Paul Krugman has no interesting ideas whatsoever about what caused our current financial and economic problems, what policies might have prevented it, or what might help us in the future, and he has no contact with people who do. "Irrationality" and advice to spend like a drunken sailor are pretty superficial compared to all the fascinating things economists are writing about it these days.How sad, indeed. All the fascinating things economists are writing about "it" these days! What does the word "it" refer to? What caused our current financial and economic problems? What policies might have prevented it? What might help us in the future? Perhaps a little math would help:
Math in economics serves to keep the logic straight, to make sure that the "then" really does follow the "if," which it so frequently does not if you just write prose.That depends on what the meaning of the word "if" is. Or the word "it". And "what". Professor Cochrane's mistake was not waiting a week before uncorking his rant and giving himself the opportunity of filing it in the unsent-rants file where it belongs.
I did learn this from Cochrane's essay: "the central empirical prediction of the efficient markets hypothesis is precisely that nobody can tell where markets are going.... . This is probably the best-tested proposition in all the social sciences." Hello? That is indeed a fascinating thing. Markets are efficient because nobody can tell where they are going. That is to say, if nobody can tell where they are going; then markets are efficient. Or, to put it more bluntly, if there is a Goldman, Sachs; then there is no such thing as an efficient market. Notwithstanding the non-trivial detail that the term "efficient" in the proposition is either a non sequitur or a tautolgy. What are efficient markets efficient at? Being inscrutable!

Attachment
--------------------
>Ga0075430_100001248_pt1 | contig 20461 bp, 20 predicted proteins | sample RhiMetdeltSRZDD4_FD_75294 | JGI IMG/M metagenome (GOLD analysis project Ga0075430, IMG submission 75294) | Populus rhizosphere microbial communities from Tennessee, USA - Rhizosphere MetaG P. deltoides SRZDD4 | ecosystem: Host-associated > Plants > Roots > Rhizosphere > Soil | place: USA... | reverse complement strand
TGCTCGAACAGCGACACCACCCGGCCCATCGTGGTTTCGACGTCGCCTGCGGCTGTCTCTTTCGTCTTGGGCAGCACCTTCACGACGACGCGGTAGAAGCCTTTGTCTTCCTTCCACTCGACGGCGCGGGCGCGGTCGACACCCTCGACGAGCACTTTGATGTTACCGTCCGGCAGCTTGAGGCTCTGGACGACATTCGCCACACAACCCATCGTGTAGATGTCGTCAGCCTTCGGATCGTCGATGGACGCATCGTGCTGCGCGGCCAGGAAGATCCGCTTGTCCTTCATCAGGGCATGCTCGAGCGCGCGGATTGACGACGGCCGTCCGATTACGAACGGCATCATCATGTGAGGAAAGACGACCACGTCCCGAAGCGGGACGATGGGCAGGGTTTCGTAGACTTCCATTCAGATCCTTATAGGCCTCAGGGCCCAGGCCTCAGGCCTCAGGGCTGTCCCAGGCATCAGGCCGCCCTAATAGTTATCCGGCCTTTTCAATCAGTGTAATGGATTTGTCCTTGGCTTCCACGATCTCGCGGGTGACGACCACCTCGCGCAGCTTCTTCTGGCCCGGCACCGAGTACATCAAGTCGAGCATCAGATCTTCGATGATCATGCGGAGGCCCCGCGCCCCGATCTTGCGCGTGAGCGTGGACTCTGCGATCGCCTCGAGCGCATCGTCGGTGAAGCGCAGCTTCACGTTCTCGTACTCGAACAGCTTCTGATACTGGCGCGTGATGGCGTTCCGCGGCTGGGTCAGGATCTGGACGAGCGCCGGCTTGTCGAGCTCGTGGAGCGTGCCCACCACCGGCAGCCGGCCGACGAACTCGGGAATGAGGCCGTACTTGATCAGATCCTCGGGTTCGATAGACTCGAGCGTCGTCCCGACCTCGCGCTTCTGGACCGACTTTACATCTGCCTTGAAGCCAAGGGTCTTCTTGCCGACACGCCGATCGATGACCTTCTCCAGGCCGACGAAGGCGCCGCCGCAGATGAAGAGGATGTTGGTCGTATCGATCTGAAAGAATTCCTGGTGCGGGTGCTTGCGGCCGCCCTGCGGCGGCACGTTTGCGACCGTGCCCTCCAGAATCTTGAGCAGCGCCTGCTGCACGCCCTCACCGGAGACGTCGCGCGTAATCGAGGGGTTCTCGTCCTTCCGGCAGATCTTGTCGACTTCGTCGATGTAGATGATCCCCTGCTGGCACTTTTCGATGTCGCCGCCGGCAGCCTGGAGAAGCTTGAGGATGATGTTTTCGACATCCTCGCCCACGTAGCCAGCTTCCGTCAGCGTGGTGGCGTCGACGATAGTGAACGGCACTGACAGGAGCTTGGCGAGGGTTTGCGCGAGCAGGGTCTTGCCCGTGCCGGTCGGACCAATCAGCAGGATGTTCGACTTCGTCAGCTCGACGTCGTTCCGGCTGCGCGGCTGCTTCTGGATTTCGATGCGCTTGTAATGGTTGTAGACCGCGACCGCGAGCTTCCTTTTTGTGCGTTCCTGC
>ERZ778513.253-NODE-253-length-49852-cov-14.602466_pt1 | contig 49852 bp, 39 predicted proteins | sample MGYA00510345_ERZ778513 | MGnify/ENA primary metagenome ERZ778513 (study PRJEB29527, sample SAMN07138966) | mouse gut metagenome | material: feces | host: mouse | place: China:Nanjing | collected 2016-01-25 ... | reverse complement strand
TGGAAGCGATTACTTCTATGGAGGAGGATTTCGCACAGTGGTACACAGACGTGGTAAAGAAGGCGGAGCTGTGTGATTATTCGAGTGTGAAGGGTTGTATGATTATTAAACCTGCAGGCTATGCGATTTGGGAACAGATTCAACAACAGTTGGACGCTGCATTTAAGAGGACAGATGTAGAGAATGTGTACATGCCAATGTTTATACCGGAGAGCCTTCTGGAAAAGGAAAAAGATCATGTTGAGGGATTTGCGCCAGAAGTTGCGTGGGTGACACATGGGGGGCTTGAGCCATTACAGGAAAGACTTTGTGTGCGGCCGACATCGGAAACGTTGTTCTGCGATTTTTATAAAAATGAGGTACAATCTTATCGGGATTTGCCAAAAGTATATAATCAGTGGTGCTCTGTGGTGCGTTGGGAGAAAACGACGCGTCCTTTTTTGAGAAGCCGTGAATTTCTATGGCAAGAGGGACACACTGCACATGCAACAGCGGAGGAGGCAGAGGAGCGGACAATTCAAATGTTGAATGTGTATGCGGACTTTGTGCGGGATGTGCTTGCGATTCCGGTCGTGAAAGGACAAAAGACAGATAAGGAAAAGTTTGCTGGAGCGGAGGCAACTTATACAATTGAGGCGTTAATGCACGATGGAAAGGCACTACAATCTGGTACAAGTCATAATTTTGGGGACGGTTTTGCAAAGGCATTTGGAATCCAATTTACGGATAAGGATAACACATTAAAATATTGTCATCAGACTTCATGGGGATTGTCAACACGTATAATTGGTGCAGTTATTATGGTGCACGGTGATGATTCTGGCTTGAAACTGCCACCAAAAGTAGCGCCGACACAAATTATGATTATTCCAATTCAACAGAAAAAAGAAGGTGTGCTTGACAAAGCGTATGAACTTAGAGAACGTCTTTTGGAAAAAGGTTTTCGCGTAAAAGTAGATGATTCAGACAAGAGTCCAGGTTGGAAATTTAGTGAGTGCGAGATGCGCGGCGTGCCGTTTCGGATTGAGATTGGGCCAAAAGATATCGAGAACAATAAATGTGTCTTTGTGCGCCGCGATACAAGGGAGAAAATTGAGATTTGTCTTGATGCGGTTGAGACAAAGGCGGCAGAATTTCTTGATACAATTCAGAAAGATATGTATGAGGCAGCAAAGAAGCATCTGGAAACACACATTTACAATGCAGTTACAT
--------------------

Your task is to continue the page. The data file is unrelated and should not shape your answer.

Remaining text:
The catch is there will always be a Goldman, Sachs. The inherent tendency of all markets is toward monopolization and manipulation. It is precisely because people will not settle for the "nobody can tell" fairy tale that markets get rigged. To pretend that actually existing markets are somehow almost the same thing as efficient markets is no different than pretending that actually existing socialism was virtually a workers' paradise or that the moon is made of green cheese and the central bank is a green cheese factory. It's all dress up and make believe.
Like Paul Krugman, John Cochran has no interesting ideas whatsoever about what caused our current financial and economic problems, what policies might have prevented it, or what might help us in the future, and he has no contact with people who do.